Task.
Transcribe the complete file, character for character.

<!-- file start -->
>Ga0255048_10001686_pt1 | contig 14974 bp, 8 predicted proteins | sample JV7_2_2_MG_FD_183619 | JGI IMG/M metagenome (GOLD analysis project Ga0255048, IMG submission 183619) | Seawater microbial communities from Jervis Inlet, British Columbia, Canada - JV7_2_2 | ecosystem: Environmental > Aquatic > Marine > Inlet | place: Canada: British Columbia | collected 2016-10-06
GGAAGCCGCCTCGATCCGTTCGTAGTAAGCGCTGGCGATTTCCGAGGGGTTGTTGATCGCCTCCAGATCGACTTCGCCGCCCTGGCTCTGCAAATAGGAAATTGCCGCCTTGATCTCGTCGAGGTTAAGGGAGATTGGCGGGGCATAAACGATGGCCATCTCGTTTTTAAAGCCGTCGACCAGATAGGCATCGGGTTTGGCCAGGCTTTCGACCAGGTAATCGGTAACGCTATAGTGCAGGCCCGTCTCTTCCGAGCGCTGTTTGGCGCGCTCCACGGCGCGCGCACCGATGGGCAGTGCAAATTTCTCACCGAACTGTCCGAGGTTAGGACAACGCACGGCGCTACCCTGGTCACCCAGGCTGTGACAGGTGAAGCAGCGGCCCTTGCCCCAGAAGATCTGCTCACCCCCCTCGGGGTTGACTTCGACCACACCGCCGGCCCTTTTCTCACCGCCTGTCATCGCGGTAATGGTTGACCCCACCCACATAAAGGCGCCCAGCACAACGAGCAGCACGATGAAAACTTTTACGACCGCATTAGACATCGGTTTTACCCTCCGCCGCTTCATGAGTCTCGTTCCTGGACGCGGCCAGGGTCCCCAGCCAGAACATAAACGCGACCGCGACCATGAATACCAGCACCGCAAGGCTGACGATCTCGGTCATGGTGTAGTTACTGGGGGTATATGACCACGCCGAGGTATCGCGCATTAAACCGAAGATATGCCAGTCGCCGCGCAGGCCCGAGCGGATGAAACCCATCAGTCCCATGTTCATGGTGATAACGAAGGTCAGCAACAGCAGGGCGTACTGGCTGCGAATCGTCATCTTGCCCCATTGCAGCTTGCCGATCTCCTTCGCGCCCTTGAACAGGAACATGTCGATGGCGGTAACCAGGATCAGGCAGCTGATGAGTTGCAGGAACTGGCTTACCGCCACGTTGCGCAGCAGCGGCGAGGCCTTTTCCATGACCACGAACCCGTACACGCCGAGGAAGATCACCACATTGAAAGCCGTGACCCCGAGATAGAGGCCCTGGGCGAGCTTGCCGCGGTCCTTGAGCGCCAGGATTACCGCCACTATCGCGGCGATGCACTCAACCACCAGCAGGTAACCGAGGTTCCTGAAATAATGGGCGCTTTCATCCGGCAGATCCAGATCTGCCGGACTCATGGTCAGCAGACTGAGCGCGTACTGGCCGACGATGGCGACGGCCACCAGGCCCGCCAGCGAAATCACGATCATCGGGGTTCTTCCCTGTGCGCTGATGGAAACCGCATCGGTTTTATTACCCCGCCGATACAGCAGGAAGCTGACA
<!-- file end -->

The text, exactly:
>Ga0255048_10001686_pt1 | contig 14974 bp, 8 predicted proteins | sample JV7_2_2_MG_FD_183619 | JGI IMG/M metagenome (GOLD analysis project Ga0255048, IMG submission 183619) | Seawater microbial communities from Jervis Inlet, British Columbia, Canada - JV7_2_2 | ecosystem: Environmental > Aquatic > Marine > Inlet | place: Canada: British Columbia | collected 2016-10-06
GGAAGCCGCCTCGATCCGTTCGTAGTAAGCGCTGGCGATTTCCGAGGGGTTGTTGATCGCCTCCAGATCGACTTCGCCGCCCTGGCTCTGCAAATAGGAAATTGCCGCCTTGATCTCGTCGAGGTTAAGGGAGATTGGCGGGGCATAAACGATGGCCATCTCGTTTTTAAAGCCGTCGACCAGATAGGCATCGGGTTTGGCCAGGCTTTCGACCAGGTAATCGGTAACGCTATAGTGCAGGCCCGTCTCTTCCGAGCGCTGTTTGGCGCGCTCCACGGCGCGCGCACCGATGGGCAGTGCAAATTTCTCACCGAACTGTCCGAGGTTAGGACAACGCACGGCGCTACCCTGGTCACCCAGGCTGTGACAGGTGAAGCAGCGGCCCTTGCCCCAGAAGATCTGCTCACCCCCCTCGGGGTTGACTTCGACCACACCGCCGGCCCTTTTCTCACCGCCTGTCATCGCGGTAATGGTTGACCCCACCCACATAAAGGCGCCCAGCACAACGAGCAGCACGATGAAAACTTTTACGACCGCATTAGACATCGGTTTTACCCTCCGCCGCTTCATGAGTCTCGTTCCTGGACGCGGCCAGGGTCCCCAGCCAGAACATAAACGCGACCGCGACCATGAATACCAGCACCGCAAGGCTGACGATCTCGGTCATGGTGTAGTTACTGGGGGTATATGACCACGCCGAGGTATCGCGCATTAAACCGAAGATATGCCAGTCGCCGCGCAGGCCCGAGCGGATGAAACCCATCAGTCCCATGTTCATGGTGATAACGAAGGTCAGCAACAGCAGGGCGTACTGGCTGCGAATCGTCATCTTGCCCCATTGCAGCTTGCCGATCTCCTTCGCGCCCTTGAACAGGAACATGTCGATGGCGGTAACCAGGATCAGGCAGCTGATGAGTTGCAGGAACTGGCTTACCGCCACGTTGCGCAGCAGCGGCGAGGCCTTTTCCATGACCACGAACCCGTACACGCCGAGGAAGATCACCACATTGAAAGCCGTGACCCCGAGATAGAGGCCCTGGGCGAGCTTGCCGCGGTCCTTGAGCGCCAGGATTACCGCCACTATCGCGGCGATGCACTCAACCACCAGCAGGTAACCGAGGTTCCTGAAATAATGGGCGCTTTCATCCGGCAGATCCAGATCTGCCGGACTCATGGTCAGCAGACTGAGCGCGTACTGGCCGACGATGGCGACGGCCACCAGGCCCGCCAGCGAAATCACGATCATCGGGGTTCTTCCCTGTGCGCTGATGGAAACCGCATCGGTTTTATTACCCCGCCGATACAGCAGGAAGCTGACA